Monday, March 03, 2008

Media Bias = Public Bias?

The slant the media places on a story is often of concern to politicians, news analysts and academics. The perception is that a negative slant on a story about any individual, celebrity or politician, or brand, be it a Whitehall department, public service or high street emporium, translates into a negative impression of that individual or brand among the public. While such media effects can be contested wholly, and can be changed by experience or rejected by an audience (so they can be transient), there is a logic to the media effects argument. If an individual has little experiential knowledge, or the media is talking about a world that is closed to public scrutiny, where else can the public get their information from but the media. Hence, if this is true, any impression gained of the players will be formed by the media comment on them. This seems particularly logical for politicians. Because the are engaged in permanent campaigning and so always spin the positives of their actions, but the public cannot perform any checks on their claims, they allow the media to inform them of the facts; this allows political editors and journalists great power in shaping perceptions.

Friend and colleague David Phillips has developed a tool for comparative analysis of bias in media coverage, currently this looks at Google News feeds and is a fascinating tool when looking at election contests or straight fights between two leaders. It certainly can offer insights into the reporting of politicians.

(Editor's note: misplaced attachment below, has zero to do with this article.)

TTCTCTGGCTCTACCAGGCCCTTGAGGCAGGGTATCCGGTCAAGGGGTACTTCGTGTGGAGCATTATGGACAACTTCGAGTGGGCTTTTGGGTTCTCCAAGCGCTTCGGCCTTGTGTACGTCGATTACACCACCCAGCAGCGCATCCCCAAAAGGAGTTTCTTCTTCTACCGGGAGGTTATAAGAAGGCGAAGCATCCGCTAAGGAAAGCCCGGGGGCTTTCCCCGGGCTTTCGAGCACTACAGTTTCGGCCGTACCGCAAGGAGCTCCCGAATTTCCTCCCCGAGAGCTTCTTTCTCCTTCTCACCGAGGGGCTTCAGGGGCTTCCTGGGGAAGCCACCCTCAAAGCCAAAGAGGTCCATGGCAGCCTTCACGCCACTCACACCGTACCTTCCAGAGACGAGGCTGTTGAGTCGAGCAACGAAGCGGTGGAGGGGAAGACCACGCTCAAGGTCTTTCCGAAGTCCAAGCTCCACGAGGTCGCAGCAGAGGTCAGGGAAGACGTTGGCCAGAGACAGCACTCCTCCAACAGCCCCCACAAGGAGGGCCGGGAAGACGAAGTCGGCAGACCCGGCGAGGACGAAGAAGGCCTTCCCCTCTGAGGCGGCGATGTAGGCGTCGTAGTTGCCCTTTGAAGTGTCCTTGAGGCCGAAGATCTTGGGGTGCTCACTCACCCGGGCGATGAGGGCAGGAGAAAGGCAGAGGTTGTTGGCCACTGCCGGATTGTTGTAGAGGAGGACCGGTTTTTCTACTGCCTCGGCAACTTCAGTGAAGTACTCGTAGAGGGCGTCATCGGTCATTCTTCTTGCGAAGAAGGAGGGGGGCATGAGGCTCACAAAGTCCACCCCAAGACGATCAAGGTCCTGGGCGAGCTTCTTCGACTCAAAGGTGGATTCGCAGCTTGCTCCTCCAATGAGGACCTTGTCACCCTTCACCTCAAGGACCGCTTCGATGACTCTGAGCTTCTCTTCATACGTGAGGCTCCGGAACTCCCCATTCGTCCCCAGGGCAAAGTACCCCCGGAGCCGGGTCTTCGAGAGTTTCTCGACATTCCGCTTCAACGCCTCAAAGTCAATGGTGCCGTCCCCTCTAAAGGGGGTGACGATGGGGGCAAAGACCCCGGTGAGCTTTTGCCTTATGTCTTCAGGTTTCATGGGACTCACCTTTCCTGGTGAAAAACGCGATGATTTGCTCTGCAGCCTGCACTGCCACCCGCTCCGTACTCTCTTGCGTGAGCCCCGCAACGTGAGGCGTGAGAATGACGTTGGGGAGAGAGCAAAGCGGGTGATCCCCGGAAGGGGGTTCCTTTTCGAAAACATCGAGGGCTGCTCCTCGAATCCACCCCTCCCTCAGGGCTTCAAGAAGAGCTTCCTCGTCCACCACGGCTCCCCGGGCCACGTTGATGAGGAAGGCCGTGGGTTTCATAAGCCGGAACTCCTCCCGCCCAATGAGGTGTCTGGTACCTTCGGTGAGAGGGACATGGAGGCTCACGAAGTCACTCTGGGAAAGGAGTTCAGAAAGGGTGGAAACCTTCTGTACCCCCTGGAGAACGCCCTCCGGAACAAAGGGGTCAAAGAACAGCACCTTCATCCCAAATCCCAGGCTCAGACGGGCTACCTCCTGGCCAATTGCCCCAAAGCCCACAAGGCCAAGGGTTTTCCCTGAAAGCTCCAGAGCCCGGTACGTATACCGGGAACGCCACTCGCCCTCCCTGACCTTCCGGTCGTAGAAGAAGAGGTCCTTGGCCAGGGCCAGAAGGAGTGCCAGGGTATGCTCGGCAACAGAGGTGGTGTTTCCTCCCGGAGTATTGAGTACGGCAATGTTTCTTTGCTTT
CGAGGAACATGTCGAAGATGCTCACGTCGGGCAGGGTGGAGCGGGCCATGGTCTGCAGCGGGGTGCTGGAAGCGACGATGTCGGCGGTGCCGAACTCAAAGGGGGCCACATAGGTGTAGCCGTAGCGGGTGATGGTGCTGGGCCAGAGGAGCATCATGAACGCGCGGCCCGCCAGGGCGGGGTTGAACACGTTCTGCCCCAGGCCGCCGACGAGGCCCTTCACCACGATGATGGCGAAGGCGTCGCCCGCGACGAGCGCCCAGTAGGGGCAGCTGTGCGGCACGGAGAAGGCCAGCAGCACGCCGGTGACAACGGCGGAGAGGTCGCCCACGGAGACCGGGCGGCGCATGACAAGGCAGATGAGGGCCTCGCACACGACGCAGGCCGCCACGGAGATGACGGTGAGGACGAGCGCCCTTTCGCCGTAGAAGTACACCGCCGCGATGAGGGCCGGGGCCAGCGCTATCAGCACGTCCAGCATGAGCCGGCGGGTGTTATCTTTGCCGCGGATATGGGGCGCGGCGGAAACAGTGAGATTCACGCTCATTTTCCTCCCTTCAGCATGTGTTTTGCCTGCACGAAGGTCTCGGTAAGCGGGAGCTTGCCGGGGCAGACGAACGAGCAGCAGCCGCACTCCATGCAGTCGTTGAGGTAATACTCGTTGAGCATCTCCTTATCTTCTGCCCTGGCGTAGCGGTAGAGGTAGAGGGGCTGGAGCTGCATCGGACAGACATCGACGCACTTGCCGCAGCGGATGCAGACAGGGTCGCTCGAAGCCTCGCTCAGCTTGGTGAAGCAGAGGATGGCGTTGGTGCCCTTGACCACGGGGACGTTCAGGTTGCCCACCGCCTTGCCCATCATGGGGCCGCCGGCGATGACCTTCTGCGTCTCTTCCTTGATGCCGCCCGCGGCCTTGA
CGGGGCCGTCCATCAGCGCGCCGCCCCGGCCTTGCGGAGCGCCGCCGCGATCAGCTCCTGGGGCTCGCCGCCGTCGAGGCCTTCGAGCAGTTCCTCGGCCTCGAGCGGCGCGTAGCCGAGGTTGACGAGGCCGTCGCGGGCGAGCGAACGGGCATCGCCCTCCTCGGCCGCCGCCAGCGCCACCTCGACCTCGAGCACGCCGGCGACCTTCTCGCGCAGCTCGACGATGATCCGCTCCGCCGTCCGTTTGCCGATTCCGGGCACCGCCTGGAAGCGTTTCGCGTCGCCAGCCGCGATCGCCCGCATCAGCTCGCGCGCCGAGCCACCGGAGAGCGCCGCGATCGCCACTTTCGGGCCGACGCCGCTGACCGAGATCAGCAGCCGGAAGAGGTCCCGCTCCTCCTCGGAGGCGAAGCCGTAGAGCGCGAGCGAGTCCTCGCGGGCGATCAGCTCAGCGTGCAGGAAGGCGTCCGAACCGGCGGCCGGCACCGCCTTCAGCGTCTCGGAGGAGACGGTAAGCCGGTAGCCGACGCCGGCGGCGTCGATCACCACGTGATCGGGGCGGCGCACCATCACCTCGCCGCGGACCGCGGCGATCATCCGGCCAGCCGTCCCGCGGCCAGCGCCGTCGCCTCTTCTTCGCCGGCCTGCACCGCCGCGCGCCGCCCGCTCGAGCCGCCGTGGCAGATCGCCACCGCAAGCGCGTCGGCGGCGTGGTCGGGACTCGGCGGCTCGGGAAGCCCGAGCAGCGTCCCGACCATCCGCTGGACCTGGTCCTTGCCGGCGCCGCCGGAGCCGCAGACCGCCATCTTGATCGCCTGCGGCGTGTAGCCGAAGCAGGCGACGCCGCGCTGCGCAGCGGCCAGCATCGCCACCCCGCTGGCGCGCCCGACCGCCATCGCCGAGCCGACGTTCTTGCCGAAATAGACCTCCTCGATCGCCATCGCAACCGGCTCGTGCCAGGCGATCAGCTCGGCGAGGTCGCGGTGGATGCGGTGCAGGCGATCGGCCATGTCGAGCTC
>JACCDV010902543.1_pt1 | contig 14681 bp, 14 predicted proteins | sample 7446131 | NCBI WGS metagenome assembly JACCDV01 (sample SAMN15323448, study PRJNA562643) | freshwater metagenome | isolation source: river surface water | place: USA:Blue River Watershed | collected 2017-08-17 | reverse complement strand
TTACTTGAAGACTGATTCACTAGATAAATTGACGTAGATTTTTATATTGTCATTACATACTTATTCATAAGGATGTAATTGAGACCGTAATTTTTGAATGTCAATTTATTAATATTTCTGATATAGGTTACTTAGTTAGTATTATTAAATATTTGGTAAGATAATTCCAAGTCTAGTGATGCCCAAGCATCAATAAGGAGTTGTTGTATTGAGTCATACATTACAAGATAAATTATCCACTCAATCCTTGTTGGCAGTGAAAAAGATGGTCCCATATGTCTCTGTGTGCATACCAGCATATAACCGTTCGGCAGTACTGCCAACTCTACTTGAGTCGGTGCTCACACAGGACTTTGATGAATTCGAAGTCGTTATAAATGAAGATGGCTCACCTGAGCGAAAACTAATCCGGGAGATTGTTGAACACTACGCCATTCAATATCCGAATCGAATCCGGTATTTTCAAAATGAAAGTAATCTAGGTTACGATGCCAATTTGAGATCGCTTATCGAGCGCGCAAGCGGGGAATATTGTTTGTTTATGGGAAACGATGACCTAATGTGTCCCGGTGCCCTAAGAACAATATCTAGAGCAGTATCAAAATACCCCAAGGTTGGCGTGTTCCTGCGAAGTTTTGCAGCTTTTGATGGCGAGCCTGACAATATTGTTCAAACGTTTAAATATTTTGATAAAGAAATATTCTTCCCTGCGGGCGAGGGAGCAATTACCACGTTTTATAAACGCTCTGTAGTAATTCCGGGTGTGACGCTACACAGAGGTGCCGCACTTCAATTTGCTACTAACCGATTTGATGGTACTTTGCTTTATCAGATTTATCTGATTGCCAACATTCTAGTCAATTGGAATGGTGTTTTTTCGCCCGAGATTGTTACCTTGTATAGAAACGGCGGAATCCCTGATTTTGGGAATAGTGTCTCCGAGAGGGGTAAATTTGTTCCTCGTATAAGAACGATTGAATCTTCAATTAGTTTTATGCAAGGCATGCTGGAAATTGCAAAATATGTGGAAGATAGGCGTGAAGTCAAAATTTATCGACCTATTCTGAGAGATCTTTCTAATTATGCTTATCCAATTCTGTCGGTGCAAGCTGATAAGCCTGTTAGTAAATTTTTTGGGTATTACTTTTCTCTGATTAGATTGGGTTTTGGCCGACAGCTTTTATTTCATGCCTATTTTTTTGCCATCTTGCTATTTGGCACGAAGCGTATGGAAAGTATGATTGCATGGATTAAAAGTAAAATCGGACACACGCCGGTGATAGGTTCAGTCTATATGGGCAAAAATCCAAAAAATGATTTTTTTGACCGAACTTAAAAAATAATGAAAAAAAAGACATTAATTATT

Looking at Britain only, and comparing coverage of Cameron and Brown, Cameron gets neutral coverage. So there is little bias either way suggesting that there is more information than comment. Brown, however, receives more slanted coverage, 75% of which is negative. Therefore when both leaders feature in an article, Cameron is reported on whereas Brown receives negative commentary. In contrast when Cameron and Clegg feature side-by-side, Cameron receives positive commentary while Clegg is treated neutrally. More interestingly when Brown and Clegg are both covered, bias is mixed. The right wing press are critical of both on Europe but tend to favour Clegg over Brown. The left-wing and Scottish press overwhelmingly favour Clegg but Brown is given some positive comments from quality papers such as the Times in a straight fight with Clegg.

What does this tell us, well the tool can be refined and perhaps a three way analysis would be more useful. But, if this is indicative of the average bias towards the respective leaders, and there is some link to public perceptions of them, can this explain why Cameron, in a poll today, is seen as the best prime minister (by a narrow margin) that the Conservatives seem to have popularity sown up, but that the Liberal Democrats and Clegg are holding firm. In other words, do these straight fights replicate thinking on the leaders and between Brown and Cameron, both in the media and public opinion, Cameron wins but Clegg has some positive associations for those who reject both? If you accept the media effects thesis then this may well be evidence of an actual effect.

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